Technology Roadmap: Geothermal Heat and Power
Release Date: 14 June 2011
The technology roadmap for Geothermal Heat and Power offers a strategic plan to maximise deployment of these energy resources by 2050. It projects that 1,400 TWh of electricity per year could come from geothermal power by 2050, up from 67 TWh at present.
Additionally, geothermal heat (not including ground-source heat pump technology) could contribute 5.8 EJ (1,600 TWh) annually by 2050. In order to reach these targets, policy makers, local authorities and utilities need to be more aware of the variety of geothermal resources available and of their possible applications. This roadmap describes the technological, economic and non-economic barriers facing geothermal deployment, and the steps stakeholders must take to overcome them.
- By 2050, geothermal electricity generation could reach 1,400 TWh per year, i.e. around 3.5% of global electricity production, avoiding almost 800 megatonnes (Mt) of CO2 emissions per year.
- Geothermal heat could contribute 5.8 EJ (1,600 TWh thermal energy) annually by 2050, i.e. 3.9% of projected final energy for heat.
- In the period to 2030, rapid expansion of geothermal electricity and heat production will be dominated by accelerated deployment of conventional high-temperature hydrothermal resources, driven by relatively attractive economics but limited to areas where such resources are available. Deployment of low- and medium-temperature hydrothermal resources in deep aquifers will also grow quickly, reflecting wider availability and increasing interest in their use for both heat and power.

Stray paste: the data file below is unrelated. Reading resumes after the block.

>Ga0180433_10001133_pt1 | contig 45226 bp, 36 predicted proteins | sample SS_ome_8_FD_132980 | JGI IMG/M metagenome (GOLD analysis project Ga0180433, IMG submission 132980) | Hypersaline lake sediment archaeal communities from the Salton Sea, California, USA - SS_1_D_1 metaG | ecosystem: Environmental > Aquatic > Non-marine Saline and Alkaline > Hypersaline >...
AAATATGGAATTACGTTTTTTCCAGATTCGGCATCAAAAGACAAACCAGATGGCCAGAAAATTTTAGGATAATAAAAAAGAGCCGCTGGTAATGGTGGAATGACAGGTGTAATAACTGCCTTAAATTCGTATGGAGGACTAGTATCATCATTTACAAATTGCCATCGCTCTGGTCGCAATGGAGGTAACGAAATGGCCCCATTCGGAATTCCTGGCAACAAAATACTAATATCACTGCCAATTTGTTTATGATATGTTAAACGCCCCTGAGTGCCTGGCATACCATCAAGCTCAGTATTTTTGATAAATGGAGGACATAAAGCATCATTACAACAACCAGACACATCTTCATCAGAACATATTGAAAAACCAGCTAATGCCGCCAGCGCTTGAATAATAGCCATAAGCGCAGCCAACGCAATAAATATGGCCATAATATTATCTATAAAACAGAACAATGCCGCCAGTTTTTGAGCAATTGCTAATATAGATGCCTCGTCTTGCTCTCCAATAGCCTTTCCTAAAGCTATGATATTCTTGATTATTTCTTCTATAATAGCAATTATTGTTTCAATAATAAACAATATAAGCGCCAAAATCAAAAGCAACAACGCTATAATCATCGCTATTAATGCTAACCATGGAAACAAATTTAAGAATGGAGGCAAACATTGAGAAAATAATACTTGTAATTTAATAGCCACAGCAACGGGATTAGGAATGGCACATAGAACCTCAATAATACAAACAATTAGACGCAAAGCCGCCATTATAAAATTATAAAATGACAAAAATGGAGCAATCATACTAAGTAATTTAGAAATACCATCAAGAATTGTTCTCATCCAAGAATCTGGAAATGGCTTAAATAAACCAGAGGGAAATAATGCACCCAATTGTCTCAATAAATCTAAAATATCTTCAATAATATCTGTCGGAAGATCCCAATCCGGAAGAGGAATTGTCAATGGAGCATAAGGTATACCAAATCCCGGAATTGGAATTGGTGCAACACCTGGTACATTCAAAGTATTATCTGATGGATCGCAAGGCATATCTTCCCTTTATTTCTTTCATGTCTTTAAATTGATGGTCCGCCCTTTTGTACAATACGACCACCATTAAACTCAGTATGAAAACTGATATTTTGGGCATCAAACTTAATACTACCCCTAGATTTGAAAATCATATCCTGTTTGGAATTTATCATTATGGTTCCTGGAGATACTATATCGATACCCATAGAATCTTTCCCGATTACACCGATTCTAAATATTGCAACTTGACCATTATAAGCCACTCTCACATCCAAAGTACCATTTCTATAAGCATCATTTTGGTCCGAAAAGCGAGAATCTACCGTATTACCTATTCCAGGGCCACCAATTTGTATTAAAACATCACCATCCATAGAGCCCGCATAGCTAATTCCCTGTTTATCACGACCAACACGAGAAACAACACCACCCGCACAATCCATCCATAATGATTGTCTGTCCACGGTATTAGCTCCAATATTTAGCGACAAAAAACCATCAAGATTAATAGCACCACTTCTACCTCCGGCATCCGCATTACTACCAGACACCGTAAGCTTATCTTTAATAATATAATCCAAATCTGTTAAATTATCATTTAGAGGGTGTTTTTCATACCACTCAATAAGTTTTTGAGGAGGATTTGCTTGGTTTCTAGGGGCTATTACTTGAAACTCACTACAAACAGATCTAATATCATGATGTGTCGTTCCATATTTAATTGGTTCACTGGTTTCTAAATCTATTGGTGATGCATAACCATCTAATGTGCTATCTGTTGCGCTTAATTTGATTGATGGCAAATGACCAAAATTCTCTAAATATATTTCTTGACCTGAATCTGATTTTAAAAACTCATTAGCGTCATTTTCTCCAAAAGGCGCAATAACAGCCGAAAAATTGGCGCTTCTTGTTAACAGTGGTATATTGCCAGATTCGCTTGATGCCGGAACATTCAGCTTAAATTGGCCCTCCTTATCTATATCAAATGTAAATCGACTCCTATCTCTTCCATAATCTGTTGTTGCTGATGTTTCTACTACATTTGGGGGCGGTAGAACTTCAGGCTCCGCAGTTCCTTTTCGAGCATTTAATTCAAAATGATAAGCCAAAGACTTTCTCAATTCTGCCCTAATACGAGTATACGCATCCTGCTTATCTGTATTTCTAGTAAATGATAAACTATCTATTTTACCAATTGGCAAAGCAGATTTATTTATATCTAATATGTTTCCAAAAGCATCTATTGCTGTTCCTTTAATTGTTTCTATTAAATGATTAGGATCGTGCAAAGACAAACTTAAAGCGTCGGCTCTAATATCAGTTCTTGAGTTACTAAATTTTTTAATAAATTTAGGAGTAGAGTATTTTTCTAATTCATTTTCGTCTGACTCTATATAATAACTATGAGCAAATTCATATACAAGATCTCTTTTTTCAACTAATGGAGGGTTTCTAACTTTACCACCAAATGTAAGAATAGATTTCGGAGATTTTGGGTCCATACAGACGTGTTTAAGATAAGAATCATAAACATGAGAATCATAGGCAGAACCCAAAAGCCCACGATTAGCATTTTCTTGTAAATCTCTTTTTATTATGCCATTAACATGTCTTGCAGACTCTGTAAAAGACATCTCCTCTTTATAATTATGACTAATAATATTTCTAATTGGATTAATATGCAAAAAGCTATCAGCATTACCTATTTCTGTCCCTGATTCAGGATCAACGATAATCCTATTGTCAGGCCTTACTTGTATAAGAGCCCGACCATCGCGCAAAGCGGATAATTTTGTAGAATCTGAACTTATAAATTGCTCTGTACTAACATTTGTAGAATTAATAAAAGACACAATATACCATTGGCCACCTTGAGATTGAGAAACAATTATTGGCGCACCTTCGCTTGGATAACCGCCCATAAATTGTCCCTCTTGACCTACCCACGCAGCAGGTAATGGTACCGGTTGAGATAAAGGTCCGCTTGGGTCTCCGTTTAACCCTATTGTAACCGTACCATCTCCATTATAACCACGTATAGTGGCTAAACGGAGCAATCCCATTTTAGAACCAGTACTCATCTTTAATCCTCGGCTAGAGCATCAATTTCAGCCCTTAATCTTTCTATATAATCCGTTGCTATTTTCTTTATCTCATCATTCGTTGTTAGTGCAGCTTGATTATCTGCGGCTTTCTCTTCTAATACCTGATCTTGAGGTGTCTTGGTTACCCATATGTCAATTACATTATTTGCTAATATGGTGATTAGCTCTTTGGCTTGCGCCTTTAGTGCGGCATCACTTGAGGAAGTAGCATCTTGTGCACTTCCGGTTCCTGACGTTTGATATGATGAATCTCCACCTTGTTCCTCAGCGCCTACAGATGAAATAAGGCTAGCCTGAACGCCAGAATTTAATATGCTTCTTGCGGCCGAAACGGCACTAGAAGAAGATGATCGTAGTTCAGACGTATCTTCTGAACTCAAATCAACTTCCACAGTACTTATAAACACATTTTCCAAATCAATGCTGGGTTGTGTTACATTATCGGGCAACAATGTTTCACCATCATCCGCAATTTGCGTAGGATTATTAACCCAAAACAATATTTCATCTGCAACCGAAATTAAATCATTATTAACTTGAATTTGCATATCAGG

- By 2050, more than half of the projected increase comes from exploitation of ubiquitously available hot rock resources, mainly via enhanced geothermal systems (EGS). Substantially higher research, development and demonstration (RD&D) resources are needed in the next decades to ensure EGS becomes commercially viable by 2030.
- A holistic policy framework is needed that addresses technical barriers relating to resource assessment, accessing and engineering the resource, geothermal heat use and advanced geothermal technologies. Moreover, such a holistic framework needs to address barriers relating to economics, regulations, market facilitation and RD&D support.
- Policy makers, local authorities and utilities need to be more aware of the full range of geothermal resources available and of their possible applications in order to develop consistent policies accordingly. This is particularly true for geothermal heat, which can be used at varying temperatures for a wide variety of tasks.
- Important R&D priorities for geothermal energy include accelerating resource assessment, development of more competitive drilling technology and improving EGS technology as well as managing health, safety and environmental (HSE) concerns.
- Advanced technologies for offshore, geo-pressured and super-critical (or even magma) resources could unlock a huge additional resource base. Where reasonable, co-produced hot water from oil and gas wells can be turned into an economic asset.
Energy Technology Perspectives 2012: